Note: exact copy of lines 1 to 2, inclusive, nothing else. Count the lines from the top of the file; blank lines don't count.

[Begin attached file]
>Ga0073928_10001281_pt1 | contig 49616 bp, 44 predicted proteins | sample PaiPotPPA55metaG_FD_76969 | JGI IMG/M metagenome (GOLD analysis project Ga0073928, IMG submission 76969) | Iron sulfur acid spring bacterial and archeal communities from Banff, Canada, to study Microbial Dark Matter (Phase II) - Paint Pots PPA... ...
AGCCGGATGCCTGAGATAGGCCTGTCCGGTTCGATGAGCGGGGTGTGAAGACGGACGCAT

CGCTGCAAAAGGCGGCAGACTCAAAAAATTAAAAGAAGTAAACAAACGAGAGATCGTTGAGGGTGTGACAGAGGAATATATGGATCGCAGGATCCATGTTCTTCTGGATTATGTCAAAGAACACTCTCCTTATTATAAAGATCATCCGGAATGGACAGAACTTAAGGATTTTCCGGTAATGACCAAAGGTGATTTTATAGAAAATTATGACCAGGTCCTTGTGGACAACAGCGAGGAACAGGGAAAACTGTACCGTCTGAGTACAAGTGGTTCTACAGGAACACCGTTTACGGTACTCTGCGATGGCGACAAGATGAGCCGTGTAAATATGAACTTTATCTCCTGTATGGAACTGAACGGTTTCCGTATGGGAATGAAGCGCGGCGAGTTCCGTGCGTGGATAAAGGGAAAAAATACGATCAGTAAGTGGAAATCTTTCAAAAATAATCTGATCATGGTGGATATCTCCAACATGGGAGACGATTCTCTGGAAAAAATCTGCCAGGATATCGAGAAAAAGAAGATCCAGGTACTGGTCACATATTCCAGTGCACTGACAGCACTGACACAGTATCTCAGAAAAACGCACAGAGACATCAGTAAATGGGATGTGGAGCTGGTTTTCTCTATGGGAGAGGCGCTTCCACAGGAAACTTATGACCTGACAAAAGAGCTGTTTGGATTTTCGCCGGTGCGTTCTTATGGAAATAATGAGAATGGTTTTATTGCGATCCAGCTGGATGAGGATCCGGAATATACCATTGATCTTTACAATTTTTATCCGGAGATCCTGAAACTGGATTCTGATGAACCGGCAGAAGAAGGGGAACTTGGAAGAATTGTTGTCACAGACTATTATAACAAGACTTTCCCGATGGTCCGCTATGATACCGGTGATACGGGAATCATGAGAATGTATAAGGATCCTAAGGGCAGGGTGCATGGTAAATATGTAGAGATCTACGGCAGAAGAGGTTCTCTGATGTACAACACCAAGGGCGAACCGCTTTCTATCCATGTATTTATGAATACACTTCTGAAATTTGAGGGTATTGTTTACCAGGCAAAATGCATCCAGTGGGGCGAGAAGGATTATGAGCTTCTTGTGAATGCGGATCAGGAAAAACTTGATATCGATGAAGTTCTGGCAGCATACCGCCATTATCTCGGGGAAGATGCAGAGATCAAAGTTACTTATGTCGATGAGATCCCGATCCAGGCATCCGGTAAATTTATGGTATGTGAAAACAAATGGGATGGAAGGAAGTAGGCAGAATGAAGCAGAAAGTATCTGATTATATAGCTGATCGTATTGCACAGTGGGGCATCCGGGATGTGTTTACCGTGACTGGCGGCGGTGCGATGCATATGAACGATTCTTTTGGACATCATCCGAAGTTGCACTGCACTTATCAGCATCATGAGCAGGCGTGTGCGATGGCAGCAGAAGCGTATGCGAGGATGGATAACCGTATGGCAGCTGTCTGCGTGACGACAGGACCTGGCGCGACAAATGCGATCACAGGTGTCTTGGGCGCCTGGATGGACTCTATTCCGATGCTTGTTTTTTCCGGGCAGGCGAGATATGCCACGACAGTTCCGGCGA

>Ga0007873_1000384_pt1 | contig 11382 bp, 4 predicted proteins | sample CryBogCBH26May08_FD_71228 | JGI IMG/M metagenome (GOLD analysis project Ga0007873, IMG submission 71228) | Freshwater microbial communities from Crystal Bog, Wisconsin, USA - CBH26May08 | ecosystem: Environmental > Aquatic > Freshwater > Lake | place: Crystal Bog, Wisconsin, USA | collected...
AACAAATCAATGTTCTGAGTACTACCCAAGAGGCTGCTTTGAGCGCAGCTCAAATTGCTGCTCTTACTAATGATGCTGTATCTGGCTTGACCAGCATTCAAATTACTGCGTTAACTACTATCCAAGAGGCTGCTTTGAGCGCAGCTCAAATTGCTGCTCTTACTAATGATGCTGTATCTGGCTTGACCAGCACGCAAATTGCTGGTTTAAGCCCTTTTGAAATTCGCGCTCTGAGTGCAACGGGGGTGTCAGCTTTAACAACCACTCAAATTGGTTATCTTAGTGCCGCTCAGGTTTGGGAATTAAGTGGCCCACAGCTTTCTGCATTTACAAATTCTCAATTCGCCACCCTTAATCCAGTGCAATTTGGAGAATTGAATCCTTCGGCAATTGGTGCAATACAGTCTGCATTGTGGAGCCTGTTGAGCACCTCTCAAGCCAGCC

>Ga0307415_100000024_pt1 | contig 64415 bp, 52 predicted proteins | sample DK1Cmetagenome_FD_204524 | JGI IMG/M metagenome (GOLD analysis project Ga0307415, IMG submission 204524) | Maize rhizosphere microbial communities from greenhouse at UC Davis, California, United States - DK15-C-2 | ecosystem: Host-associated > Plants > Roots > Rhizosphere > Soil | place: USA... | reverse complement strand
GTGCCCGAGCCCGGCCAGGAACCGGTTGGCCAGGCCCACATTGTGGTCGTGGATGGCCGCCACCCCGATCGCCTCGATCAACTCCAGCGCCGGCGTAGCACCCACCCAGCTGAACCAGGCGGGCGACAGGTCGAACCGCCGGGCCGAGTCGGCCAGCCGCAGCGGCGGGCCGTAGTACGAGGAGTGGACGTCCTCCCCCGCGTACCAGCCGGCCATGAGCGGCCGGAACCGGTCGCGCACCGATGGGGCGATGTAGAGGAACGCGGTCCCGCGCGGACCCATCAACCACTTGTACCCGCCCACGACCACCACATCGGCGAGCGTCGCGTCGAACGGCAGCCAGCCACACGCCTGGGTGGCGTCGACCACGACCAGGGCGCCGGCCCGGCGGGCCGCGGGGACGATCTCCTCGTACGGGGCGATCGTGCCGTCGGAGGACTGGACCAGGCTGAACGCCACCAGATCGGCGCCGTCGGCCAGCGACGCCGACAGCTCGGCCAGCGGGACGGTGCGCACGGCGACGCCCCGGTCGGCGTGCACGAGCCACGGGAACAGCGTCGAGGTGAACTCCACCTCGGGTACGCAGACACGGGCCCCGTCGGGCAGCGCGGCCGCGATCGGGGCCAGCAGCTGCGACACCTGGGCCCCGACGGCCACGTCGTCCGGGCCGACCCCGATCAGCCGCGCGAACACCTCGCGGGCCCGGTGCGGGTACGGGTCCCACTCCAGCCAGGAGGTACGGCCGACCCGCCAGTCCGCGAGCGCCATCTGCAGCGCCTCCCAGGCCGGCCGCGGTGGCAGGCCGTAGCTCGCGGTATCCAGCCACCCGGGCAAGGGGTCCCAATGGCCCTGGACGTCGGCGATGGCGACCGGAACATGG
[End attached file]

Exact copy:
>Ga0073928_10001281_pt1 | contig 49616 bp, 44 predicted proteins | sample PaiPotPPA55metaG_FD_76969 | JGI IMG/M metagenome (GOLD analysis project Ga0073928, IMG submission 76969) | Iron sulfur acid spring bacterial and archeal communities from Banff, Canada, to study Microbial Dark Matter (Phase II) - Paint Pots PPA... ...
AGCCGGATGCCTGAGATAGGCCTGTCCGGTTCGATGAGCGGGGTGTGAAGACGGACGCAT